Medicine Nobel awarded for work on circadian clocks : Nature News & Comment

Nora Tam/SCMP

Michael Rosbash (left), Jeffrey Hall (centre) and Michael Young (right) have been recognized for their work on circadian clocks.

Three scientists who studied the workings of organisms’ inner circadian clocks have won the 2017 Nobel Prize in Physiology or Medicine. Jeffrey Hall and Michael Rosbash, both at Brandeis University in Waltham, Massachusetts, will split the award of 9 million Swedish kronor (US$1.1 million) with Michael Young at Rockefeller University in New York City.

Beginning in the 1980s, the three researchers isolated and characterized a gene in fruit flies, period, that encodes a protein that builds up each night, only to be broken down the following day. In subsequent work, the trio, as well as other scientists, unpicked the molecular regulation of the period gene (and the protein that it encodes, called PER) and identified additional components of the circadian clock.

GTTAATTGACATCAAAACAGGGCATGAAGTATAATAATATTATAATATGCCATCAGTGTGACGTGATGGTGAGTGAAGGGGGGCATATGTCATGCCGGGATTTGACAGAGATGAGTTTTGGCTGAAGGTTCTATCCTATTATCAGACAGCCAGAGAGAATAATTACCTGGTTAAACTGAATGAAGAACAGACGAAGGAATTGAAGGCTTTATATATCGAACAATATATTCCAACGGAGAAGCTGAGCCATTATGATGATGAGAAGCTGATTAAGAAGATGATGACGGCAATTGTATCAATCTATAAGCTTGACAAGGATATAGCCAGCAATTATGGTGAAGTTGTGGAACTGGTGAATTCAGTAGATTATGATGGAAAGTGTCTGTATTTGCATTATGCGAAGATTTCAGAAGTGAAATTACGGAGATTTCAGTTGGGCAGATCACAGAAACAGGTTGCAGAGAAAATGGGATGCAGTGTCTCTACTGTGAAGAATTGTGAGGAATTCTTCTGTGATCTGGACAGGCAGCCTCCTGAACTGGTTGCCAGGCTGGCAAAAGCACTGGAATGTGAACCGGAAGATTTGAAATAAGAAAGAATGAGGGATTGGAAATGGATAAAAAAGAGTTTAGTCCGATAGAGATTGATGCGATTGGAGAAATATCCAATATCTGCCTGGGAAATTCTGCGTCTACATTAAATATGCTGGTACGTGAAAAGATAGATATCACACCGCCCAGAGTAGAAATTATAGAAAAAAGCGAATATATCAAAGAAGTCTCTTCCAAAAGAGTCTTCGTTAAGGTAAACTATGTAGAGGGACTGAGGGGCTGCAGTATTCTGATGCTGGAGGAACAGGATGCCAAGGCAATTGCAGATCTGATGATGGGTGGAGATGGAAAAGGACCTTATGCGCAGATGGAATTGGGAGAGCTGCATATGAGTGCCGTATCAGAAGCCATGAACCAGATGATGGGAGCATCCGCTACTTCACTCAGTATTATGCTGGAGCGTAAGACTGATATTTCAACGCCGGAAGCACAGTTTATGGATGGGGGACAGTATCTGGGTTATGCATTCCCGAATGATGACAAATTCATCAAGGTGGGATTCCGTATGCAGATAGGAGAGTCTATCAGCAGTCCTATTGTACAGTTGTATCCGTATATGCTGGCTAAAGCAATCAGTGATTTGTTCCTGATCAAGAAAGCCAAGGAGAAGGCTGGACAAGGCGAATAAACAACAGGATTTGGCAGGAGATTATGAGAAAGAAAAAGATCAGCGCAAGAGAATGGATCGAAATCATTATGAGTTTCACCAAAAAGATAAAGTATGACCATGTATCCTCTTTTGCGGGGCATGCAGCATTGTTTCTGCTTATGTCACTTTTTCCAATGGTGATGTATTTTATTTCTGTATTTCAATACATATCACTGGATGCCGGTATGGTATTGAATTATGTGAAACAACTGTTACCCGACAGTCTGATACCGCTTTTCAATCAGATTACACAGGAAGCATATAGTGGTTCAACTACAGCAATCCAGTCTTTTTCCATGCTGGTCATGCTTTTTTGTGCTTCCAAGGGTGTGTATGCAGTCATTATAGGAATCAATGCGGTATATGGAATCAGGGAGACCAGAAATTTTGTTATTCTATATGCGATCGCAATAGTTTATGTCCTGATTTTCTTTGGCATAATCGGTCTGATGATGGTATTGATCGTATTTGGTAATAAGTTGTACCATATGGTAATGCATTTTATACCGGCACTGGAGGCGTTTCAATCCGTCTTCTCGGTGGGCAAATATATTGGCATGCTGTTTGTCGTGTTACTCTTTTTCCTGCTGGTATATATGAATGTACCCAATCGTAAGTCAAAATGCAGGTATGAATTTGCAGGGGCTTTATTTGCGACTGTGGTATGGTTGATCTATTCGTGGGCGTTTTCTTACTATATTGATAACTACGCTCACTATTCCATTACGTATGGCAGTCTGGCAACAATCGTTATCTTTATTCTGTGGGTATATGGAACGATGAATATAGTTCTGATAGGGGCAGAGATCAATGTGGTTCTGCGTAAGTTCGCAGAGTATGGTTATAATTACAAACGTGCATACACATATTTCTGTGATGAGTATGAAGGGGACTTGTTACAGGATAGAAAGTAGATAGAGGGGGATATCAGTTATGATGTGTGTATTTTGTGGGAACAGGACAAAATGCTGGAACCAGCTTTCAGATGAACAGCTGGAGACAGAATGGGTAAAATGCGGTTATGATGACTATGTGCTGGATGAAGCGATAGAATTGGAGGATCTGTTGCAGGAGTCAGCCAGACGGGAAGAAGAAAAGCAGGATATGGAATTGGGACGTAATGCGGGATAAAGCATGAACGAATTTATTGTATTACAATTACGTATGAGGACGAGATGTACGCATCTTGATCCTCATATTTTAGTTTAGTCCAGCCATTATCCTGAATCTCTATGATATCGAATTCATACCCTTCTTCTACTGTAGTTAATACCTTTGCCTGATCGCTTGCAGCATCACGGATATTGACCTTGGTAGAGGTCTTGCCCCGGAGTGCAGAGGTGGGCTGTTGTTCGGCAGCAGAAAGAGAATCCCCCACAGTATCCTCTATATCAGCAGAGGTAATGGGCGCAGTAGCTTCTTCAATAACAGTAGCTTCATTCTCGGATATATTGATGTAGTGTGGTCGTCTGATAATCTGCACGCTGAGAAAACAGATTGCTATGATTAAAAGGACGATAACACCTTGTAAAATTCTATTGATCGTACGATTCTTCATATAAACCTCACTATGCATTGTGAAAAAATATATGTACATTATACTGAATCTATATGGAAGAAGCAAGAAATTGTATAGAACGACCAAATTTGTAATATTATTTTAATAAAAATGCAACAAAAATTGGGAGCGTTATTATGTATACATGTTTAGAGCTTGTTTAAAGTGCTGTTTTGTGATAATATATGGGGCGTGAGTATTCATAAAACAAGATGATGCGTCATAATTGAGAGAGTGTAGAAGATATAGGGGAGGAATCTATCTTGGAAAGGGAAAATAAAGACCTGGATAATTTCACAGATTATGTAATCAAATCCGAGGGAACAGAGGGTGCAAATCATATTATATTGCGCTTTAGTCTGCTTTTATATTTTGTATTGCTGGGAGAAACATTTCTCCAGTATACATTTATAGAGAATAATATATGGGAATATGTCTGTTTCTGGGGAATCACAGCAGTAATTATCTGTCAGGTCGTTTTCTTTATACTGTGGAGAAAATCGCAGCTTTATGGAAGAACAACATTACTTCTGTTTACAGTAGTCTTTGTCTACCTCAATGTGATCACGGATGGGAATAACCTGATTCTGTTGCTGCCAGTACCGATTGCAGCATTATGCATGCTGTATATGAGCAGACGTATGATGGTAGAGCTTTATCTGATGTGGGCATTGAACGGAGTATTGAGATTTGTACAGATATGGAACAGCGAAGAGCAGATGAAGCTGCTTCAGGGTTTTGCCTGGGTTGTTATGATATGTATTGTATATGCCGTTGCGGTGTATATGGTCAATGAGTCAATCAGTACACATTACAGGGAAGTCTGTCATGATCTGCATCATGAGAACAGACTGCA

All multicellular organisms possess circadian clocks, and human versions of the genes that comprise their clocks have been implicated in sleeping disorders and other medical conditions.

Rosbash, Hall and Young have been collecting awards together for the past five years. In 2013, for example, they shared the Shaw Prize in life science and medicine, then worth US$1 million. That has set the expectation that a Nobel might be around the corner, says Herman Wijnen, who studies circadian clocks at the University of Southampton, UK and was a postdoc in Young’s lab. “This has been one that people have been looking out for,” he says. “It’s been settled in the scientific community that this is the trio.”

But Young says he was so stunned by the news that he could barely get his shoes on the morning he found out. “I’d go and I’d pick up the shoes, and then I’d realize I need the socks,” he said…

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